The Maltese Flag Becomes Sixth Largest Maritime Flag in the World

MEDIA ROOM

Having moved up from seventh largest in 2013, late in 2014 the Maltese Ships Register officially became the sixth largest maritime flag worldwide, thus consolidating its status as the largest in Europe.

The Maltese legislative structure in relation to the maritime industry has rendered this possible through continuously re-adapting to both meet the standards required by the industry and offering certainty and security required by all stakeholders including owners, managers and operators. The Merchant Shipping Act (Chapter 234 of the Laws of Malta) avails itself of the term “ship” as an umbrella term incorporating ships that are under construction, pleasure boats, commercial yachts, tankers, container and other commercial ships, barges, offloading vessels and extending to marine structures such as oil rigs and pontoons, making it possible for all of these to be registered beneath the Malta flag in Transport Malta’s Ship Register.

Furthermore, the Act allows bare boat charter registration of ships. Where two jurisdictions are deemed to be legally compatible, owners and charterers will find that they can benefit from a considerable degree of flexibility in contractual arrangements and ship operation. Through the Act, Malta is compatible with a multitude of other flags worldwide including, but not limited to those of Antigua, Barbuda, the Bahamas, Cyprus, the Isle of Man, Italy, Liberia, the Marshall Islands, Panama, Turkey and Spain.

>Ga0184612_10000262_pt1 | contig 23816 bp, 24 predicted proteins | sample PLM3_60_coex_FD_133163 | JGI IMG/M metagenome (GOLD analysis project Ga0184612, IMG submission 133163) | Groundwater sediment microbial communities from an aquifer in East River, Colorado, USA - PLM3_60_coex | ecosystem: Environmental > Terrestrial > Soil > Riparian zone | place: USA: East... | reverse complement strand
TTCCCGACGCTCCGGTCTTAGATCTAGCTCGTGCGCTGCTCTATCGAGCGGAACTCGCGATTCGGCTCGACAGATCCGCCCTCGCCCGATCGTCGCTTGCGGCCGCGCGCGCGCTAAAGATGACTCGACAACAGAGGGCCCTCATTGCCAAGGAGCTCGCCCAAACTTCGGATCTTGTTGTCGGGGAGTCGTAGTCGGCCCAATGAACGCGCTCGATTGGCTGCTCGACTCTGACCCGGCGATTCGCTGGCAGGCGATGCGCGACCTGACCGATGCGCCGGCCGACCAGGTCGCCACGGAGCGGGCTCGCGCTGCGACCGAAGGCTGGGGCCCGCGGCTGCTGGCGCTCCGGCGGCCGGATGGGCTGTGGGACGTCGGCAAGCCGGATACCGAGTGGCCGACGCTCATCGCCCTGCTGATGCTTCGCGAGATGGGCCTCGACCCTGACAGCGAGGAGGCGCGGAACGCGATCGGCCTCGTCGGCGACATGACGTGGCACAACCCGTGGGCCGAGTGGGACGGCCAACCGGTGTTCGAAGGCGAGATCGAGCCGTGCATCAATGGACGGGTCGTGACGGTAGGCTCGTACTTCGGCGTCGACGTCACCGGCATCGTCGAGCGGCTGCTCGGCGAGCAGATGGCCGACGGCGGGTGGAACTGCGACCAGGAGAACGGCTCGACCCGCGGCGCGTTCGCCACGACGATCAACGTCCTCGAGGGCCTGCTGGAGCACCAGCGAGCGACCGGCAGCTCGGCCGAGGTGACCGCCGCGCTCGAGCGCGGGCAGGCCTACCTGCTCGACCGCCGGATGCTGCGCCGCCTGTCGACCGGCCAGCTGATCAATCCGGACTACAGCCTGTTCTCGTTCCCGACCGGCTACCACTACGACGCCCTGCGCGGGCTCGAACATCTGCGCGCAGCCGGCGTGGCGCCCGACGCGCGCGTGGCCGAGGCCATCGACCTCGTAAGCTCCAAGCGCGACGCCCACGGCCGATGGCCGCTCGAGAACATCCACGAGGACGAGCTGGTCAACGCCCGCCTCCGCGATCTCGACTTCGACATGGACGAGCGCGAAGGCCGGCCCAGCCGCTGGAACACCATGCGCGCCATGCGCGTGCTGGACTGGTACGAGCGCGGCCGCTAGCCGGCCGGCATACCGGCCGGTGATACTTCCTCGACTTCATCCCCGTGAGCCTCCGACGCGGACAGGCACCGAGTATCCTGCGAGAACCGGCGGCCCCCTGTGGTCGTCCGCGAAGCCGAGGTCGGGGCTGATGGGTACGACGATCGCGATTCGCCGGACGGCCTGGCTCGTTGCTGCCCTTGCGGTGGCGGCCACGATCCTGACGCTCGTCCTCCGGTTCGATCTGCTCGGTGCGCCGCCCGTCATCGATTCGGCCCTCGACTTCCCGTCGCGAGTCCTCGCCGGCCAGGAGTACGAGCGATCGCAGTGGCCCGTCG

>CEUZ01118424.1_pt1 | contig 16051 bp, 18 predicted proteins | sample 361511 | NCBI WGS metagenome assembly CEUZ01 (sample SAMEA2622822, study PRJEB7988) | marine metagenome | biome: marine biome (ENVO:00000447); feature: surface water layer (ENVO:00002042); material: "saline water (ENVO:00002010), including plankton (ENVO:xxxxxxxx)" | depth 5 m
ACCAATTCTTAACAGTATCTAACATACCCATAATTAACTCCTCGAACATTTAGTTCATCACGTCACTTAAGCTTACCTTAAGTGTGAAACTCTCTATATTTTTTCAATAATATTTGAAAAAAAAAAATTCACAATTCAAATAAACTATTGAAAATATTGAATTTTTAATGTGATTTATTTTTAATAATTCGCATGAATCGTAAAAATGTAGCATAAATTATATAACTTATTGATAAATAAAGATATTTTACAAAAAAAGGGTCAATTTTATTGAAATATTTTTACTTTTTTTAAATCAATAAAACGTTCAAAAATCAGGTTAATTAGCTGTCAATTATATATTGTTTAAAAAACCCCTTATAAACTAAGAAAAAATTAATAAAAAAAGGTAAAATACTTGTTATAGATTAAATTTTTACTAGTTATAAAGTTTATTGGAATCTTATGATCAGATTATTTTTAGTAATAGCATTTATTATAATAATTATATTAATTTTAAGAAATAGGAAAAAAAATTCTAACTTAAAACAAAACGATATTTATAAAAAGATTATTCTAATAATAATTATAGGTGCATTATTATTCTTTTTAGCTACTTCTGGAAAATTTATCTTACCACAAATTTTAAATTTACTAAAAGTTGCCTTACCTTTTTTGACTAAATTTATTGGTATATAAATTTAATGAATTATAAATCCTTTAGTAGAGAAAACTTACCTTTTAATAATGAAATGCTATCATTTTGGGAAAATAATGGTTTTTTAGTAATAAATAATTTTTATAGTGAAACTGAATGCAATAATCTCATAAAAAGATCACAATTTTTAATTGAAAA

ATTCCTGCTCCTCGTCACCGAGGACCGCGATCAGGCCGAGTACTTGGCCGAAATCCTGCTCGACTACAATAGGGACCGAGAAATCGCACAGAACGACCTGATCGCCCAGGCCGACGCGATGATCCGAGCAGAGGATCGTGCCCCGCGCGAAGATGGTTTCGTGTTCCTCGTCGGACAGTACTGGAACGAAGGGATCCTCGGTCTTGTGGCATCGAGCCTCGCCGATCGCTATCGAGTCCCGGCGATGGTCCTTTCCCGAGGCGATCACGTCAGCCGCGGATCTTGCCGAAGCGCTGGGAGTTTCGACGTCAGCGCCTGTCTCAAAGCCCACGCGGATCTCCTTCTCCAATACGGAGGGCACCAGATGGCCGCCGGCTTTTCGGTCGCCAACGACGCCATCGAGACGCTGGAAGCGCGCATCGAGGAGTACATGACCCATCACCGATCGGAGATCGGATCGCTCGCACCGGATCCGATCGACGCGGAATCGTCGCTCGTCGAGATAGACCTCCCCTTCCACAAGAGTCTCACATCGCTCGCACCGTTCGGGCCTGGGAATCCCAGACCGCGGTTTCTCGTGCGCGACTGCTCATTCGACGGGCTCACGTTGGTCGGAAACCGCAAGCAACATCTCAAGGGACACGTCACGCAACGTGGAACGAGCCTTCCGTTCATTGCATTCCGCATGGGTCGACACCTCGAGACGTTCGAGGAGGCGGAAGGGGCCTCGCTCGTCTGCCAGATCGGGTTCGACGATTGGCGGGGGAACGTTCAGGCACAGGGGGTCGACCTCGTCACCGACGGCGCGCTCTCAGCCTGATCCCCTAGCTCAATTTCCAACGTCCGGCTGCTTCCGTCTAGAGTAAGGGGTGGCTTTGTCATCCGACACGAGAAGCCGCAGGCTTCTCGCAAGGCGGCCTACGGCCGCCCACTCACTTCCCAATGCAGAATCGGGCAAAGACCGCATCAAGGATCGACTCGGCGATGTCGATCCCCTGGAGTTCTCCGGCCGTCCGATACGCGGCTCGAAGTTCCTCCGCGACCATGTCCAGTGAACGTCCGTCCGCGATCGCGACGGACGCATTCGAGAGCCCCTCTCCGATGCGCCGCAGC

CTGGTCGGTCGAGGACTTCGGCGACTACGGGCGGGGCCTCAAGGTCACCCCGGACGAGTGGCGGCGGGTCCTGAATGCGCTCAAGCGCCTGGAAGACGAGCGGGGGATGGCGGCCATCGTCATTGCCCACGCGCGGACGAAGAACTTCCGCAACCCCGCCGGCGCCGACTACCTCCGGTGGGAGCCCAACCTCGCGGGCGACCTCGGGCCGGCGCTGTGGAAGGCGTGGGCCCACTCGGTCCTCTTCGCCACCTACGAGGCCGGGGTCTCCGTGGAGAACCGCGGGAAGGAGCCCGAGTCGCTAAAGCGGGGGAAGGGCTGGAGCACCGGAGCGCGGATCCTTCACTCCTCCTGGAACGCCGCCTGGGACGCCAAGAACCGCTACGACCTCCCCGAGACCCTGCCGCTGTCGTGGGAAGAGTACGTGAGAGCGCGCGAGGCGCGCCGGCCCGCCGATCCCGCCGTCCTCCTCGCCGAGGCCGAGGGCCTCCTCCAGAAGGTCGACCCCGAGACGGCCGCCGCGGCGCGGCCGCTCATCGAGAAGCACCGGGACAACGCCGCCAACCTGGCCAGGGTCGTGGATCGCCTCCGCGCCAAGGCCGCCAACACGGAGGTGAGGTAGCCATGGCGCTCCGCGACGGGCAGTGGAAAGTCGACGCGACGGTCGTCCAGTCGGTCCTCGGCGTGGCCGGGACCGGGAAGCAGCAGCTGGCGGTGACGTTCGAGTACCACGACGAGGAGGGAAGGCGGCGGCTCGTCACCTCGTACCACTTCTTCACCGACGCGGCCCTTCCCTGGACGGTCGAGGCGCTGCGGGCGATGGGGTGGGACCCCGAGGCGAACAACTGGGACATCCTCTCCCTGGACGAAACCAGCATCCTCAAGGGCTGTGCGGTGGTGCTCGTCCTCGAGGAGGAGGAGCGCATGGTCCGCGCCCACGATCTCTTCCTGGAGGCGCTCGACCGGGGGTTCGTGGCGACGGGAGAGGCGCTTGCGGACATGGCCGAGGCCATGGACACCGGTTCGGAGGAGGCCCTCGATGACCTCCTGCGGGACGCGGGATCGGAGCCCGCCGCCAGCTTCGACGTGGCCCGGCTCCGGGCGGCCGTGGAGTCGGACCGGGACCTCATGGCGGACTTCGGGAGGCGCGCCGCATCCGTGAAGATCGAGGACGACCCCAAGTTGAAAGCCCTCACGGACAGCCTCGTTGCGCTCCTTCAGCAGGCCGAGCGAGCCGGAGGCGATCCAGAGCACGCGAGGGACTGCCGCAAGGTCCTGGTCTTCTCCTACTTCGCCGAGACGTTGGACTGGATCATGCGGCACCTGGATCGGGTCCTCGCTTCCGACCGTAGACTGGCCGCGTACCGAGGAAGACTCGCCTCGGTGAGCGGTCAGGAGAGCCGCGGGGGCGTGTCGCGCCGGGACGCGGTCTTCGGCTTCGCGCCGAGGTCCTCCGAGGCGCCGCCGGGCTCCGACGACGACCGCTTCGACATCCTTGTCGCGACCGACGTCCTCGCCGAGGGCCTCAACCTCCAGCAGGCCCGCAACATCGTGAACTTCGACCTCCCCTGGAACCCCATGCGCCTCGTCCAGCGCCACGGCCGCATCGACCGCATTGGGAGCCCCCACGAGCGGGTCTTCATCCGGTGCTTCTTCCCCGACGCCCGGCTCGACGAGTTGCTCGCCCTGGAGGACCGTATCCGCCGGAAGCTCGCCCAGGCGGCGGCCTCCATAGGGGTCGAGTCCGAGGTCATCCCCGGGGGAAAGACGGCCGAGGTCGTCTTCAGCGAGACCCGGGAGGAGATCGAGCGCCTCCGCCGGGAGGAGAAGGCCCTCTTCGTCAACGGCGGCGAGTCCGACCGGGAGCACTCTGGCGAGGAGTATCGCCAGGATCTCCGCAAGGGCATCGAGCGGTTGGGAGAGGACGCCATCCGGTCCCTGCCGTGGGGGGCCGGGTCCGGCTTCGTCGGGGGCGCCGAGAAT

Further regarding Maltese maritime law, certain restrictions apply on ships of a certain age. Whilst ships of 25 years and older are not allowed to be registered beneath the Malta flag, thus considerably lowering the age of ships listed on the Maltese register, ships between 15 and just under 20 years of age need to be inspected within a month of provisional registration.

Malta’s ability to progress and maintain its high reputation within the maritime industry is largely due to ongoing amendments to governing laws in this regard, that render Malta more efficient and accessible in its maritime administration. The combination of this and solid supporting infrastructure, including expert and trustworthy service providers and several other services keep attracting many of the most demanding and notable ship owners and financiers.

Recently, an amendment to Maltese law has made it possible for creditors holding an executive titles (such as that of mortgagees) seeking to strengthen their rights, to sell their ship either privately, via judicial auction or through court-approved private sales in the case of there being an identified buyer and a fixed price.